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Putting off Your Routine Medical Screenings? A Gastroenterologist and his Patient Break Down a New Telehealth Option for Timely At-Home GI Testing

PillCam™ SB 3 Capsule Endoscopy

COVID-19 has caused many to delay important medical appointments and procedures. In fact, traditional gastrointestinal (GI) screenings and care declined substantially during the pandemic as patients did not want to risk exposure if not needed. However, if you have unexplained GI symptoms, early diagnosis and treatment are important to optimize outcomes.[1]

Dr. Michael Bass of GI Specialists of Delaware and his patient, Adam Buccine, answer a few questions about their experience with the PillCam™ SB 3@HOME program – currently made available for at-home ingestion during the COVID-19 Public Health Emergency declared by the United States Department of Health and Human Services (HHS), providing a quick and convenient option for receiving a capsule endoscopy procedure in the comfort of your home.[2]

What would you tell patients who put off medical appointments and procedures for their GI issues due to COVID? 

Dr. Michael Bass of GI Specialists of Delaware

Dr. BASS: Patients missing or delaying medical care can result in late diagnosis, delayed care, and negatively impact their GI health. Early diagnosis and treatment are important for achieving the best outcome for GI patients, and fortunately with telehealth options, some patients can receive their GI diagnosis conveniently from home.

What symptoms prompted your visit to Dr. Bass?

ADAM: I had experienced some uncomfortable GI symptoms for about six months prompting me to call Dr. Bass. At first, Dr. Bass ran a number of diagnostic tests, but everything came back negative which led him to run bloodwork that indicated that I could potentially have Crohn’s disease.

What options did you and Dr. Bass discuss for further testing?

ADAM: Dr. Bass explained that he wanted to be able to get a visual of my small bowel and spoke to me about an option that can be done at home using PillCam™ capsule endoscopy. Dr. Bass told me that this option was convenient, and he would be able to rule out or confirm Crohn’s disease.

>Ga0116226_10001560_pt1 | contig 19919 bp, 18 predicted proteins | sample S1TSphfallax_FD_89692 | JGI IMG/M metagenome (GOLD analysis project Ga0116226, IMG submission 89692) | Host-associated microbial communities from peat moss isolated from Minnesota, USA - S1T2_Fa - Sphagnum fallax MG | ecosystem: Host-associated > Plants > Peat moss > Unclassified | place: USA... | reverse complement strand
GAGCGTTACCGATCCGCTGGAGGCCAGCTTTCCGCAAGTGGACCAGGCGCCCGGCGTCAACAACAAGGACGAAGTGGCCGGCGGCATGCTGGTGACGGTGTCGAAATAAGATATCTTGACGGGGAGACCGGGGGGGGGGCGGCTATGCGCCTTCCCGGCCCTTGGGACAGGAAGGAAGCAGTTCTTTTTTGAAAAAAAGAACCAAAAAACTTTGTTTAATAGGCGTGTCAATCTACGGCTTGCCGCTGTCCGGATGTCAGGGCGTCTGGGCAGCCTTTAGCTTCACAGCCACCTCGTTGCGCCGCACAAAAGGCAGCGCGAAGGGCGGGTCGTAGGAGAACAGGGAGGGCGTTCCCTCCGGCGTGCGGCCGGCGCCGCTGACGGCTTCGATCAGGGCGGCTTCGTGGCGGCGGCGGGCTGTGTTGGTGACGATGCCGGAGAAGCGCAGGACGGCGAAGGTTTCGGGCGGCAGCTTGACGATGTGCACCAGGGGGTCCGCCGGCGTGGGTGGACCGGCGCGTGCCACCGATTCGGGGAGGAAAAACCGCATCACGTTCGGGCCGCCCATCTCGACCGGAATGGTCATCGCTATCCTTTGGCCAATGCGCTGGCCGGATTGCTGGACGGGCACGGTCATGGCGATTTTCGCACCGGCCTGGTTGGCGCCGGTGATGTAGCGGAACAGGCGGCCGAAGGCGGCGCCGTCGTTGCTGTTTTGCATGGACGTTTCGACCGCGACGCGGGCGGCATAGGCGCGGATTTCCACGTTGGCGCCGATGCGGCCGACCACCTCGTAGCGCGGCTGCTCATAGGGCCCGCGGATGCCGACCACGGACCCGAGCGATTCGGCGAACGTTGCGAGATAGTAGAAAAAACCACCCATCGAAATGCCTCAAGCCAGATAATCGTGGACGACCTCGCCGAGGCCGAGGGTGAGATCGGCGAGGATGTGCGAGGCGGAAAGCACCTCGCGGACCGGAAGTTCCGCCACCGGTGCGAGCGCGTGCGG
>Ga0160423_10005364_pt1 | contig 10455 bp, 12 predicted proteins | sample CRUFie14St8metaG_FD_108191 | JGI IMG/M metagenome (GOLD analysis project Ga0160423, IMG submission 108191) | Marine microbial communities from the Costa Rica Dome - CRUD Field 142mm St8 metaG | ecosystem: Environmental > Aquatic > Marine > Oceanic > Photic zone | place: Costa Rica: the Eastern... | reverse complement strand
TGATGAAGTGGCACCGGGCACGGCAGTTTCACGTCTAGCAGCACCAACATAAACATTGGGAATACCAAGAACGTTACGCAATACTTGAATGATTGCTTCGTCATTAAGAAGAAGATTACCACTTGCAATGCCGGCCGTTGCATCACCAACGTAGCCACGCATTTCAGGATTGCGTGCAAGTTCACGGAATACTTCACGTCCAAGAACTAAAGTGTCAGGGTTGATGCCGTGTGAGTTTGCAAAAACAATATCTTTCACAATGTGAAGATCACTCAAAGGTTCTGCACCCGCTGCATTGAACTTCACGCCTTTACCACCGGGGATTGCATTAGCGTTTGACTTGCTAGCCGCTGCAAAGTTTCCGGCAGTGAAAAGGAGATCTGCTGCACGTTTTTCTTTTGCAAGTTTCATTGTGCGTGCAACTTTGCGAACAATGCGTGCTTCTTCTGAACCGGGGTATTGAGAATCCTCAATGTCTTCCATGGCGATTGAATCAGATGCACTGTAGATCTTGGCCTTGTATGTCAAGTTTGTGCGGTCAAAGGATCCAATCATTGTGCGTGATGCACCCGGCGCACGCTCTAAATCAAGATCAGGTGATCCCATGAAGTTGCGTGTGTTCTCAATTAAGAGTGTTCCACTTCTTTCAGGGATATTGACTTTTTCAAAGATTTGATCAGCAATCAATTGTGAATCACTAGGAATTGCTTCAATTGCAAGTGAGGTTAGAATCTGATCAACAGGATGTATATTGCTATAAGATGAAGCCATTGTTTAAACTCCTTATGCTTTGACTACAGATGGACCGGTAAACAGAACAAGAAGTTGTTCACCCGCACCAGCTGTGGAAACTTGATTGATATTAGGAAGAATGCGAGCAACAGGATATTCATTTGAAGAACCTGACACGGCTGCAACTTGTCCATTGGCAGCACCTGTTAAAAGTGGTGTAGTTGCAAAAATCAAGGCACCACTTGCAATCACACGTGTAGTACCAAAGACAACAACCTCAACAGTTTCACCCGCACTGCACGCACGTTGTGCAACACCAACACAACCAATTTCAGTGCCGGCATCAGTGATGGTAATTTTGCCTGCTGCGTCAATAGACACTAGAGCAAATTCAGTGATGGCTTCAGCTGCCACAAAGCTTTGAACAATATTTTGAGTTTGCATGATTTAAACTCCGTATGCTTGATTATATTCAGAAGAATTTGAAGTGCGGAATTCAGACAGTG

Was it important for you to have a telehealth option for this procedure?

ADAM: I was hesitant to be in a medical setting, so an option that allowed me to have a procedure done in the comfort of my home was appealing and seemed convenient. I am an essential worker and am around people all the time, so it was important for me to make sure I was keeping others safe as well as myself and family members.

What type of patient would be a good candidate for the PillCam™ SB 3@HOME program?

Dr. BASS: The program is used for patients who have unexplained GI issues. Patients who are experiencing symptoms such as persistent abdominal pain, severe diarrhea, weight loss or lab tests that may indicate Crohn’s disease, obscure bleeding, or iron deficiency anemia but has not been detected by conventional upper and lower endoscopy.

How does the program work?

Dr. BASS: I would order the PillCam™ kit to be delivered to my patient. Once my patient has received their kit, I would then conduct a telehealth appointment to guide them through the procedure. Once my patient has completed and returned the data recorder and sensor belt, the information from the recorder is securely transferred to the cloud where I can then download the video and make my diagnosis.

How would you explain the technology behind the program to a patient? 

Adam Buccine, of Elkton, MD with his family

Dr. BASS: The capsule endoscopy is a widely used, patient-friendly tool that can obtain images of the small bowel where traditional tests cannot. The technology takes approximately 50,000 images over the course of an 8-hour period.

How convenient was the program?

ADAM: It was fantastic. The kit showed up at my house and was really easy to put together. It came in four parts and the pill was about the size of a vitamin. I had a 10-minute conversation with my doctor and after that I went on about my day. I watched TV, I played with my kids, and I did things that I wouldn’t be able to do if I were at the doctor’s all day. After two days from when I sent back the kit, I received my diagnosis from Dr. Bass.